A trustee plays a very important role when
you file for bankruptcy. The role was initially created for collecting and
distributing the debtor’s property, relieving responsibility from the court and
creditors. Now, the bankruptcy trustee’s responsibilities differ based on the
type of bankruptcy you are filing for. What remains constant is that they
continue to be impartial when handling the debtor’s assets and act under the
supervision of the court and U.S. trustee officers.
Since Chapter 7 Bankruptcy focuses on liquidation, the trustee’s main duty is to oversee the process as well as the payment to creditors. The trustee in charge will round up and sell all the debtor’s non-exempt assets as well as challenge the creditors’ claims if necessary. In certain cases trustees can also earn from the properties they sold, ranging from 3-25% in commission from the total sales.
In Chapter 11 Bankruptcy, the trustee helps reorganize and settle the obligations, debts and assets of the corporation. This type of bankruptcy is the most complex and time consuming since its benefits and applications are often most suitable for businesses.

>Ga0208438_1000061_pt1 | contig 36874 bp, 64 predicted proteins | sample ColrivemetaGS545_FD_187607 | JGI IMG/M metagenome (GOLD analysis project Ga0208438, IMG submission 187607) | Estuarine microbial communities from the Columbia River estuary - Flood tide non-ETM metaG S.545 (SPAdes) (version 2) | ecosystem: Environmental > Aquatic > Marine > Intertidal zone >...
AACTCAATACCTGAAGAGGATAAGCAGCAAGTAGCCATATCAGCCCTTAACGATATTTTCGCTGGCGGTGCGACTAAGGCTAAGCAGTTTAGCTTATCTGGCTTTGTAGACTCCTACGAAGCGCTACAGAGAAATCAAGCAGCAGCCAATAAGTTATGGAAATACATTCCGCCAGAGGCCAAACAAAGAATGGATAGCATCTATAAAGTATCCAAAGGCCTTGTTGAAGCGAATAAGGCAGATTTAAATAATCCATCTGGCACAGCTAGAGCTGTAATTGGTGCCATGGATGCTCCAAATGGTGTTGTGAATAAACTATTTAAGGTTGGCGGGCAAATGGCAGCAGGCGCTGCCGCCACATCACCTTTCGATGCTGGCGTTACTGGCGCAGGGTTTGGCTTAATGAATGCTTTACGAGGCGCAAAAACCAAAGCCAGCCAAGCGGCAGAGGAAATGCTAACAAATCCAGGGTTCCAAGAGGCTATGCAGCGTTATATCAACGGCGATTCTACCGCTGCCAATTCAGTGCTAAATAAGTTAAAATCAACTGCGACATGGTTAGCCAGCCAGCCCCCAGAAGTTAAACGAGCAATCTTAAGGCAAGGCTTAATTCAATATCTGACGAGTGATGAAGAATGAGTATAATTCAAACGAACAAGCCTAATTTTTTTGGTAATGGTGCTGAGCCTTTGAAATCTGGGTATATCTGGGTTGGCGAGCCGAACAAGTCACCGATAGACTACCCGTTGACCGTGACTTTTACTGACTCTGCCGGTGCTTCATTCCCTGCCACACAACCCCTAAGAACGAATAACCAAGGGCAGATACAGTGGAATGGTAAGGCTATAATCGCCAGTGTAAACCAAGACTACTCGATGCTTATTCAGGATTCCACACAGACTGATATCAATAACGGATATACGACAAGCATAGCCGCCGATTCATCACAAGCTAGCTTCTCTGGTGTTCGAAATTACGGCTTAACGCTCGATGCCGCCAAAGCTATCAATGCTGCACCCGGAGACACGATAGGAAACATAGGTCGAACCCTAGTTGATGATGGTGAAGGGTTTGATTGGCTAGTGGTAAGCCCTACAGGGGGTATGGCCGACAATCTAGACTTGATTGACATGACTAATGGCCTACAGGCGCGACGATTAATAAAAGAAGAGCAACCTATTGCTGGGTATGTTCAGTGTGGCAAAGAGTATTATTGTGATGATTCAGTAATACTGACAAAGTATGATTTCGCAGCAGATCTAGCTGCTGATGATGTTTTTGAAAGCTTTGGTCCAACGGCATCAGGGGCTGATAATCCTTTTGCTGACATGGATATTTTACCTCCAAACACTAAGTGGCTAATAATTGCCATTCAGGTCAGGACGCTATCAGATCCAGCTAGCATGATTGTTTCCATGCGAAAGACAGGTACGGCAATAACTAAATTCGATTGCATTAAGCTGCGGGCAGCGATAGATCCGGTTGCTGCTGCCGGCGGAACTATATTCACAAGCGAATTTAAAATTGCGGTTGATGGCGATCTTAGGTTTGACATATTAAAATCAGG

Chapter 13 Bankruptcy is filed for when the debtor wishes to keep some of his/her assets and instead focuses on creating and upholding a sustainable repayment plan. The appointed trustee’s role is to review the proposed plan and make objections if necessary. Once the repayment plan is approved, the trustee will be in charge of collecting payments and distributing them to creditors.
The role of the trustee, lawyer, court, and
creditors are among the things you as a debtor need to be familiarized with
when you file for bankruptcy. For a more comprehensive legal advice, please
call us here at Sherman Law Firm, P.C. and schedule a free consultation today.
We currently cater to individuals, families, and businesses in the Fort Worth
and Bedford, Texas area.